The breeches are made of the same broadcloth and embroidered in the same threads and pattern. They are full, gathered at the waist and tapering to just below the knee with a 11¾-inch (29.7 cm) deep band above the knee, faced with crimson silk. There is a pocket on each side with pocket bags of chamois lined with silk; the left side has 2 pocket bags, the right side one. The breeches fasten with a large (replacement) button and buttonhole in the waistband, a button stand on the left with 5 worked buttonholes and 5 silver/silver-gilt covered buttons on the right. There are 2 metal hooks sewn to the back of the waistband.



The breeches were probably originally lined with linen, now missing.
Dimensions
  • Coat, overall length: 93.0cm (approx)
  • Coat, chest under armholes circumference: 91.0cm (approx)
  • Breeches, overall length: 64.0cm (approx)
  • Breeches, waist circumference: 83.0cm (approx)
Dimensions checked: Measured; 14/01/1999 by T&D
Gallery Label
British Galleries: The heavy silver embroidery on this suit would have sparkled in both daylight and candle-light. The waistcoat, now lost, was probably of a contrasting rich fabric and colour. The fashion of a three-piece ensemble (coat, breeches and waistcoat, instead of doublet and breeches), was introduced from France in the 1660s, as was the full wig shown in the mezzotint portrait of James of about 1676 (see photograph).(27/03/2003)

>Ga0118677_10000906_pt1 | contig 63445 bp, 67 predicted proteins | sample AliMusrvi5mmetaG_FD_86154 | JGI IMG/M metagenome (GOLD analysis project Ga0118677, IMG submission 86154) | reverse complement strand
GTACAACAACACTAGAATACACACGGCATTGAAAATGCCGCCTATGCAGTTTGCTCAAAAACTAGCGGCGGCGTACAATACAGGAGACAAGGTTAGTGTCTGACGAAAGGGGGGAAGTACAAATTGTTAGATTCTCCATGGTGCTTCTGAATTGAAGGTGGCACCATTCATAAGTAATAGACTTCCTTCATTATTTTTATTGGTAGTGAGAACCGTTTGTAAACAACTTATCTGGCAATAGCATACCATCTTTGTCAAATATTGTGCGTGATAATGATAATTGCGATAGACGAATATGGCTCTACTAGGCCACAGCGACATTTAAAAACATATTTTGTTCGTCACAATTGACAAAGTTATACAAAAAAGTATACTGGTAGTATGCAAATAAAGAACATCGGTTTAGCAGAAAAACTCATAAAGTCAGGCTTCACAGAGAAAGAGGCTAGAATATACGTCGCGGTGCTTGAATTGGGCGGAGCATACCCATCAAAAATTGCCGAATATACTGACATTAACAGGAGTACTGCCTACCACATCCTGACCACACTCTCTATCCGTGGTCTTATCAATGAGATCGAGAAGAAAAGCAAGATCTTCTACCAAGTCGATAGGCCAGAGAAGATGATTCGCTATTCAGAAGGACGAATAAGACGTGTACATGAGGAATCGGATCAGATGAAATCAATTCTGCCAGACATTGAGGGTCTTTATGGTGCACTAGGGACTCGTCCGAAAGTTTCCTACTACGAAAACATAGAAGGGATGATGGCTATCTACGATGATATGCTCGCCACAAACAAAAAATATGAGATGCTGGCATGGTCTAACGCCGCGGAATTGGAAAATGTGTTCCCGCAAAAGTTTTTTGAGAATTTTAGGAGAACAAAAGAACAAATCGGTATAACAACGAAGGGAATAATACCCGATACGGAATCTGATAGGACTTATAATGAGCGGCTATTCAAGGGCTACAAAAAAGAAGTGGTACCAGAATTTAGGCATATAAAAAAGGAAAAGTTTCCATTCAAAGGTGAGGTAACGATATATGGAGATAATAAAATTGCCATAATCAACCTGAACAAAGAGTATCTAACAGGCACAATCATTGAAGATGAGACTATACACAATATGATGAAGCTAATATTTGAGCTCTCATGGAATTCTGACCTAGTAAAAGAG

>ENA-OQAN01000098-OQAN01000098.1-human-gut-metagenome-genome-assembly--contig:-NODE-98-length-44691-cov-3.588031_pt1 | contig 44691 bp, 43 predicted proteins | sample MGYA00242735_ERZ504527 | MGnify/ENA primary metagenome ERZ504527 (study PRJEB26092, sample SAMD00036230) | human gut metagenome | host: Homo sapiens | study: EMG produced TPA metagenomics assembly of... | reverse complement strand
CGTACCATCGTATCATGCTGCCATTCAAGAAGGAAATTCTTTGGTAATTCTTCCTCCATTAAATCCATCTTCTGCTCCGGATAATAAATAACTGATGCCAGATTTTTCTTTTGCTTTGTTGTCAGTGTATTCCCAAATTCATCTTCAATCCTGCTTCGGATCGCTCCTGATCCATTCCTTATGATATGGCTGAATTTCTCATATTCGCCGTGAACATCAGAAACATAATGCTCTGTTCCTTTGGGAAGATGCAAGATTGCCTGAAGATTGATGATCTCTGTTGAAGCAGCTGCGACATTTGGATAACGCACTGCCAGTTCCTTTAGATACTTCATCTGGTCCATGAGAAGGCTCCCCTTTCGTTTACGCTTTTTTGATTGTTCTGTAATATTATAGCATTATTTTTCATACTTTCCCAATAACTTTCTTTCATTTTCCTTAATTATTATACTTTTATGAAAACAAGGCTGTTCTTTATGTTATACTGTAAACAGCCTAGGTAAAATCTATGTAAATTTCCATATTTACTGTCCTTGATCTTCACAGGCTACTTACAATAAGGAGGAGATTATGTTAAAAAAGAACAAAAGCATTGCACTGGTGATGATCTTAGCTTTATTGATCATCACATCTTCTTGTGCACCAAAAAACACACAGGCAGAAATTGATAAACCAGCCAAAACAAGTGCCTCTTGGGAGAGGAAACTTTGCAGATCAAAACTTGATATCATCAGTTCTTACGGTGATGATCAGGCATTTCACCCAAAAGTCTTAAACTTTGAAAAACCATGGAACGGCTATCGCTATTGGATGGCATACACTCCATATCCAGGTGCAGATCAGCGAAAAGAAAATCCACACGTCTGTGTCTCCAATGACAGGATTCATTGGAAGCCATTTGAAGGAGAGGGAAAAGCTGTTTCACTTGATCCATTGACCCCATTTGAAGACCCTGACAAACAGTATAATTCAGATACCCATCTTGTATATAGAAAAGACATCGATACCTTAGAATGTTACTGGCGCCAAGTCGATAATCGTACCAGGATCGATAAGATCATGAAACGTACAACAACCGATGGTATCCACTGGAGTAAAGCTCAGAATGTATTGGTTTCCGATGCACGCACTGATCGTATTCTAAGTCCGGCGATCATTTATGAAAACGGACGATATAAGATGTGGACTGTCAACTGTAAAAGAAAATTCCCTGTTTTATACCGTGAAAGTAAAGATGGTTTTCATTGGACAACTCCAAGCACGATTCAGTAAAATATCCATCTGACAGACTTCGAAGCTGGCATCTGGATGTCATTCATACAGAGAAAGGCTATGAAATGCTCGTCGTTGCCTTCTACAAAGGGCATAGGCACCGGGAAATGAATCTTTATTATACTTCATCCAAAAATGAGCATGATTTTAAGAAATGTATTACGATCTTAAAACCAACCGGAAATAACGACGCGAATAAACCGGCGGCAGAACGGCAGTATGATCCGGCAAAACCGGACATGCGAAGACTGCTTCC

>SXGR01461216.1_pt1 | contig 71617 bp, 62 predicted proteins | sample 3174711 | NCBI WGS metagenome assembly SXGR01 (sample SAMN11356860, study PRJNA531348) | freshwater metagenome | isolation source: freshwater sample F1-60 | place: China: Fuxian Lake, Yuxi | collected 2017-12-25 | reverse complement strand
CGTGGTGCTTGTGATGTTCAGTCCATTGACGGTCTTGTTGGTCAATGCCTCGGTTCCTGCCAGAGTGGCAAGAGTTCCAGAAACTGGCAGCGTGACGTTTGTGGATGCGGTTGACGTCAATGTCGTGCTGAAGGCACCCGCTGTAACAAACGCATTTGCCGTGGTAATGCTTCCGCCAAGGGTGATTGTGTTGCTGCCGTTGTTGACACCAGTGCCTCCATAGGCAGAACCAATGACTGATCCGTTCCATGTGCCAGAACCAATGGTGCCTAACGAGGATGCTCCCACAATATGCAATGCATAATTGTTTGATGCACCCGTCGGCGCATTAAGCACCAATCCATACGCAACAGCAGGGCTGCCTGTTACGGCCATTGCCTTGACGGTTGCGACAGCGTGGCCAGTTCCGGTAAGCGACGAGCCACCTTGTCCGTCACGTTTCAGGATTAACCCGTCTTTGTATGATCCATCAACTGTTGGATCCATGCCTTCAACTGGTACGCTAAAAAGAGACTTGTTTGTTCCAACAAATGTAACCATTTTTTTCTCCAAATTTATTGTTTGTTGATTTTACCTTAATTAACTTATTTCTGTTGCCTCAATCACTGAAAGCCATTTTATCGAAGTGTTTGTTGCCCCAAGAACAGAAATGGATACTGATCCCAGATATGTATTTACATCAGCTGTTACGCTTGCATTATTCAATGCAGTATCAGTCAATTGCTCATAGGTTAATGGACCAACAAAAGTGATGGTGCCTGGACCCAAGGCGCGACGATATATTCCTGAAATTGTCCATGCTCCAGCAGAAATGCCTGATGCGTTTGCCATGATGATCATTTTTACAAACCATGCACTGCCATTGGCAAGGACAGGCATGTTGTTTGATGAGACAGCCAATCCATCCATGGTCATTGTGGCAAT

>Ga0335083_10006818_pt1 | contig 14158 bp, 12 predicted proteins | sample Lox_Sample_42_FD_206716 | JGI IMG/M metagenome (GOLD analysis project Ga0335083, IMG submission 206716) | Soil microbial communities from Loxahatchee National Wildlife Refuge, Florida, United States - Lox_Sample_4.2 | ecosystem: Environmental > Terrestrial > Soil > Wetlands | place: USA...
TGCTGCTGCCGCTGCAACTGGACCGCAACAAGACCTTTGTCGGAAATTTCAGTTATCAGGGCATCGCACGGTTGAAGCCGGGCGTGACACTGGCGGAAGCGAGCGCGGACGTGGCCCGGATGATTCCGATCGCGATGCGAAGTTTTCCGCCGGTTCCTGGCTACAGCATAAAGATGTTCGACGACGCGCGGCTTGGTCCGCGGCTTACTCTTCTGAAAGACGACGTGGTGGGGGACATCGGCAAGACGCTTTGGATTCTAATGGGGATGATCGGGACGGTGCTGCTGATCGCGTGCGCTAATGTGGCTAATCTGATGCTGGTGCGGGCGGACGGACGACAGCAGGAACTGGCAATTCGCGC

Credit line
Purchased with Art Fund support, and the assistance of the National Heritage Memorial Fund, the Daks Simpson group Plc and Moss Bros
Object history
Made in England for the wedding in 1673 of James II when Duke of York (born in London 1633, died at St Germain, France 1701) to Mary Beatrice d'Este (born in Modena, Italy in 1658, died at St Germain, France in 1718).



Acquired by Sir Edward Carteret (died in 1699) of Jersey, who attended the wedding ceremony in Dover.



Purchased. Registered File number 1995/2113
Summary
Object Type
These are two items of an ensemble that James, Duke of York, wore to his wedding in 1673. It represents a new fashion in men's wear that had been introduced several years before by the Duke's older brother, Charles II. The style came from France where it derived from the justaucorps, a version of military coat made fashionable by Louis XIV.

People
The Duke of York married for a second time in 1673. His second wife was Mary of Modena (1658-1718), whom he had married by proxy in Italy in September. The marriage contract was confirmed in November upon Mary's arrival at Dover. The second ceremony was a subdued affair, as Mary was a Roman Catholic and the union was unpopular in England and at court. Only the Duke's closest supporters attended and there were none of the public ceremonies or processions normally associated with royal weddings. The Duke of York wore this coat and breeches at Dover.

Design & Designing
Although symmetrical, the design of stylised flowers and leaves is not repeating. This suggests that it was drawn freehand and not transferred from a printed pattern. Couching attaches the silver and silver-gilt threads to the surface of the fabric. Tiny strips of parchment wrapped in metal thread give the embroidery three-dimensional effect.
Collection
Accession Number
T.711:1, 2-1995

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record createdMarch 27, 2003